So if you choose not to enter, that’s fine. But don’t do it because you don’t the current “weekly” theme.

    1. I know you’re just making a joke, but honestly the Microchip family of PIC microcontrollers are my favorites — they’re full of peripherals, very quick, and generally have very high amounts of RAM compared to other microcontrollers. The MPLAB 8.x IDE and ICD3 are actually my favorite development environment and debugging tools of any platform, they’re just ridiculously simple and streamlined, and debugging is extremely quick. I’m not sure what they were thinking with MPLAB X (I find the workflow very clunky and it’s very buggy in my experience — if/when the ICD3 is able to connect it barely stays connected for a few minutes), but MPLAB 8.x is still available for download, you can connect it to their hot-off-the-shelf compiler, and everything runs very smoothly! The Microchip forums are also very active, and if you have an issue that’s not covered in the documentation, there are often posts about it in the forum.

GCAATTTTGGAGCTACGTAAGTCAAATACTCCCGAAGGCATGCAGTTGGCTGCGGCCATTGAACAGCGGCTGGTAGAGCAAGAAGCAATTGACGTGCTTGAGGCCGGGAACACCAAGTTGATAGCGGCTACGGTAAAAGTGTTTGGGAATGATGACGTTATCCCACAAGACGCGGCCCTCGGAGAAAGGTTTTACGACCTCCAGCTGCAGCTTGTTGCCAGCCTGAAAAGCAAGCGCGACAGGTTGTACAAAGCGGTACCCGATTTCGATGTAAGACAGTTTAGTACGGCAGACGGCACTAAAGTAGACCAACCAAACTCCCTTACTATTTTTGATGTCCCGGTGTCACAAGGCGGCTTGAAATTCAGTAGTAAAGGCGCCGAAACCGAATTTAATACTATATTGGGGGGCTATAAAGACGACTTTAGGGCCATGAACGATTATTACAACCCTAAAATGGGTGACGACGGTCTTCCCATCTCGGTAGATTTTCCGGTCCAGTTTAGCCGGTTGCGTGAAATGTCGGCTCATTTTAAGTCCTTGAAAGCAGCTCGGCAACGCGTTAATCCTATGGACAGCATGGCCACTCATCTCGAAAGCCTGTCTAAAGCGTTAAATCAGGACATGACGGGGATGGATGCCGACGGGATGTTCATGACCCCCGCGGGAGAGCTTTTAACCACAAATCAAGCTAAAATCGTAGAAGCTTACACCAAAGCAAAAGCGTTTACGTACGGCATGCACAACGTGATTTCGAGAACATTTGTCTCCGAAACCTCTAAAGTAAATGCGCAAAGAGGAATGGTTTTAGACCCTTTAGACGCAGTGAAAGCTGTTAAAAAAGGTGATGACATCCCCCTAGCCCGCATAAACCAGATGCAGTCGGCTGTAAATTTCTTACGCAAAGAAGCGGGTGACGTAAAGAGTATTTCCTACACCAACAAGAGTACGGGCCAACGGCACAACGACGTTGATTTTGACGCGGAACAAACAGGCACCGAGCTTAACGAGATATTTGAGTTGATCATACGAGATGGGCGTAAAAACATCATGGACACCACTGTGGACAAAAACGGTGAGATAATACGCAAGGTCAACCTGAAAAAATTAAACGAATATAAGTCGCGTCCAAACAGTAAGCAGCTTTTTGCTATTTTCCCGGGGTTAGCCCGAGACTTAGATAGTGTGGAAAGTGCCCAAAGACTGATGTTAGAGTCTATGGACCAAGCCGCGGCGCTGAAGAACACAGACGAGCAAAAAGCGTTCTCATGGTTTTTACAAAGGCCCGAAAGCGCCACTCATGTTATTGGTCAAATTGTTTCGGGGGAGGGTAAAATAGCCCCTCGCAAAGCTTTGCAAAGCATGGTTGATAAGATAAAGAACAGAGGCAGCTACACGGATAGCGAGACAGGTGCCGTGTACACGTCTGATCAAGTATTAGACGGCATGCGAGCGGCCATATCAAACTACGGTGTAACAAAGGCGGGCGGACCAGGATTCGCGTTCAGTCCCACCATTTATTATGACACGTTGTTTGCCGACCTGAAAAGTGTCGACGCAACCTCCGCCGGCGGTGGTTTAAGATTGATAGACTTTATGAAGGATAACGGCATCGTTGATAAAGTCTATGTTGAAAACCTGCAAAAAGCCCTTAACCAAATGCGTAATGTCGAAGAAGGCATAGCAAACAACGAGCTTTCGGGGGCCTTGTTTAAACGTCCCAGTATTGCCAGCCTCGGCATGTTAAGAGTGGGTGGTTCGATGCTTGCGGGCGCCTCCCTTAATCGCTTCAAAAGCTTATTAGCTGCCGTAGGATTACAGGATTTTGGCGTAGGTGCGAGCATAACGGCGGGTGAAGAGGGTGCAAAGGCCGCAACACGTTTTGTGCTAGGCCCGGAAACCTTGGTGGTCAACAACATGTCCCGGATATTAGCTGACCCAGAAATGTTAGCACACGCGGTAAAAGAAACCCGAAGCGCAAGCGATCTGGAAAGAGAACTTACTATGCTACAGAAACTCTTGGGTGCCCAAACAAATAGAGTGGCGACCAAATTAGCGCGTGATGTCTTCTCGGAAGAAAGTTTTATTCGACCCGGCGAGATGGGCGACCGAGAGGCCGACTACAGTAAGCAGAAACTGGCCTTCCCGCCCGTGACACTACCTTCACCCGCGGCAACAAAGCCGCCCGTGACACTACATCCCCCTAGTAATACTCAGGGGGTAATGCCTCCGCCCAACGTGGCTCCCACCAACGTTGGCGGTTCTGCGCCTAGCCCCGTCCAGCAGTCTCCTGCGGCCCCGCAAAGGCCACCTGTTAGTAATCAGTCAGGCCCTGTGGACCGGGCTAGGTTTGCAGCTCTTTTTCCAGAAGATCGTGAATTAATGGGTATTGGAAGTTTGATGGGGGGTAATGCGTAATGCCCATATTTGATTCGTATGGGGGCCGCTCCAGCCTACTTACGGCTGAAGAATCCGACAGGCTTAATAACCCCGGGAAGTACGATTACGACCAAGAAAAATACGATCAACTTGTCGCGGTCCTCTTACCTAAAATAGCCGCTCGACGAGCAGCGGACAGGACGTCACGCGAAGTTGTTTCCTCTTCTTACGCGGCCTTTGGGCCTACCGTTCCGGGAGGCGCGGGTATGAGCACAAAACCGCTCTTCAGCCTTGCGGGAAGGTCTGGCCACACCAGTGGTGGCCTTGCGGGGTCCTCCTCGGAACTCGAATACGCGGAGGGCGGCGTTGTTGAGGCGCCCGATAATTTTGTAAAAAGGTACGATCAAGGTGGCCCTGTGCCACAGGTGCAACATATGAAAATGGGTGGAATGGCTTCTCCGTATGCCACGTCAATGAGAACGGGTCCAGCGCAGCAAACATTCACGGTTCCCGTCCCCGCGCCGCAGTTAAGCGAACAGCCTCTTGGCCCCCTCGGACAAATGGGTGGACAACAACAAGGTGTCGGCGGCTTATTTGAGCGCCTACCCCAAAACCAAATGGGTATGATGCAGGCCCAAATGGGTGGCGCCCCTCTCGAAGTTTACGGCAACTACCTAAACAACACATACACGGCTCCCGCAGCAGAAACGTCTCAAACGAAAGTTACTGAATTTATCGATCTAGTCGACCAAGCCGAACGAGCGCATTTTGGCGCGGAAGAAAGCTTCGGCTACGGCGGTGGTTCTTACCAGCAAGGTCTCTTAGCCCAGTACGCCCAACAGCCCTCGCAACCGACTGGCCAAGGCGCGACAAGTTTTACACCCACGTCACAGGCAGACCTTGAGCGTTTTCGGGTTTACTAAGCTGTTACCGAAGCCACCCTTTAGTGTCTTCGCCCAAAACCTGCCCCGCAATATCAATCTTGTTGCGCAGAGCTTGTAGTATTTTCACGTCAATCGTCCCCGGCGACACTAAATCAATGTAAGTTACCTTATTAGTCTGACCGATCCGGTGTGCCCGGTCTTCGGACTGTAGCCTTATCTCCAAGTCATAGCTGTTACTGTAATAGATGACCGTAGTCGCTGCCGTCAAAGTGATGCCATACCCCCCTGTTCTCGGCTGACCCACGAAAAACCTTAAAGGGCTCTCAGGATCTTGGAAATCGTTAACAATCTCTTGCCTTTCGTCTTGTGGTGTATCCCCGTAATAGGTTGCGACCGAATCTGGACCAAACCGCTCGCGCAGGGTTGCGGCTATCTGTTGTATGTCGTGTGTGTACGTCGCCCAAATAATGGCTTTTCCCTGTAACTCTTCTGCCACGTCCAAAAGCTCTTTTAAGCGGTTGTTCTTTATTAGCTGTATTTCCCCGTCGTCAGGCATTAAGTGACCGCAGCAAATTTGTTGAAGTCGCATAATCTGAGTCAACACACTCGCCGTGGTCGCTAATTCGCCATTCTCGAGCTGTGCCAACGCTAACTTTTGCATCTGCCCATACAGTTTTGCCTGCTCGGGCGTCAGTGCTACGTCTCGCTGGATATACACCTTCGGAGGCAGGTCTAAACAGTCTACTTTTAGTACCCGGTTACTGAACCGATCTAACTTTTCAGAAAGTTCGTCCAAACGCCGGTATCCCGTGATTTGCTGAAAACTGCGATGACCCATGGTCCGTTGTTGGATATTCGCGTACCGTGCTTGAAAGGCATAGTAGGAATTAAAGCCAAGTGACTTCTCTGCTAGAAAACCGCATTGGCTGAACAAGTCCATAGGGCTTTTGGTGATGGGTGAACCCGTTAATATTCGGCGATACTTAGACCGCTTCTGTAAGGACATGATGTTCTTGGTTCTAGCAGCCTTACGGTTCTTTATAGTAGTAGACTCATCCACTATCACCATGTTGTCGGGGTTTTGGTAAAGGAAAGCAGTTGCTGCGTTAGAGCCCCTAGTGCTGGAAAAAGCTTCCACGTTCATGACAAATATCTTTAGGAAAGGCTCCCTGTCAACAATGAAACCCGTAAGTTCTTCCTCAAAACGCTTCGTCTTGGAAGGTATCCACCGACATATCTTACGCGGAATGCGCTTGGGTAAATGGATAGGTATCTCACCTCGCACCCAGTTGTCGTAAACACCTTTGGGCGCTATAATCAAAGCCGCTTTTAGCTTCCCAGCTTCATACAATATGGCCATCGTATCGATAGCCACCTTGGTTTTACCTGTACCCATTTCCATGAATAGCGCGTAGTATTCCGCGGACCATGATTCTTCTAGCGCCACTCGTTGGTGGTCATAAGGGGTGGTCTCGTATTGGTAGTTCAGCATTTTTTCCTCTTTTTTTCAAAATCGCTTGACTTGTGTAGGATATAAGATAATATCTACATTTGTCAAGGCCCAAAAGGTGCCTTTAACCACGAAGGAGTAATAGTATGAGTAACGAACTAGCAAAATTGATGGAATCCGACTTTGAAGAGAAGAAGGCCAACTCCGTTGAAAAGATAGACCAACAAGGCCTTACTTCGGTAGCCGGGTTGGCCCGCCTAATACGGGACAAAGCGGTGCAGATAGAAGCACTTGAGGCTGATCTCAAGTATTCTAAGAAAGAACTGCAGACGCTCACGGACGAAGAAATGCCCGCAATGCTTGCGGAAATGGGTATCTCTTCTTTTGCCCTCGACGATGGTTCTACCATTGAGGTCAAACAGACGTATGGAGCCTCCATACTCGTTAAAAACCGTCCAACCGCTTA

1. I think most of the 16-bit and 32-bit series (i.e. all series other than the original 8-bit PICs) are much quicker. The PIC32’s get approximately 1 DMIPS / 1Mhz clock, and the dsPICs and PIC24s are plenty fast, too.

          1. Thanks, Peter.
            I have about 10 different types of PIC chips here but I think they’re all 8 bit and four clocks per instruction. I will give a 16 or 32 bit a go. I haven’t really used PIC’s recently, been busy with ATmega’s.

  4. I totally support everything hackaday is doing the future is open source, and the fact that the majority of the projects are not completed means you can collaborate with others who are good in their specific field. As someone who is mechanically and chemically adept i have very little electronics experience but hackaday.io has already connected me with people that are. If you can’t see that truly great endeavors require multiple people working on something and not just one guy soldering and programming in his basement then I really am not sure open source sharing is good for you.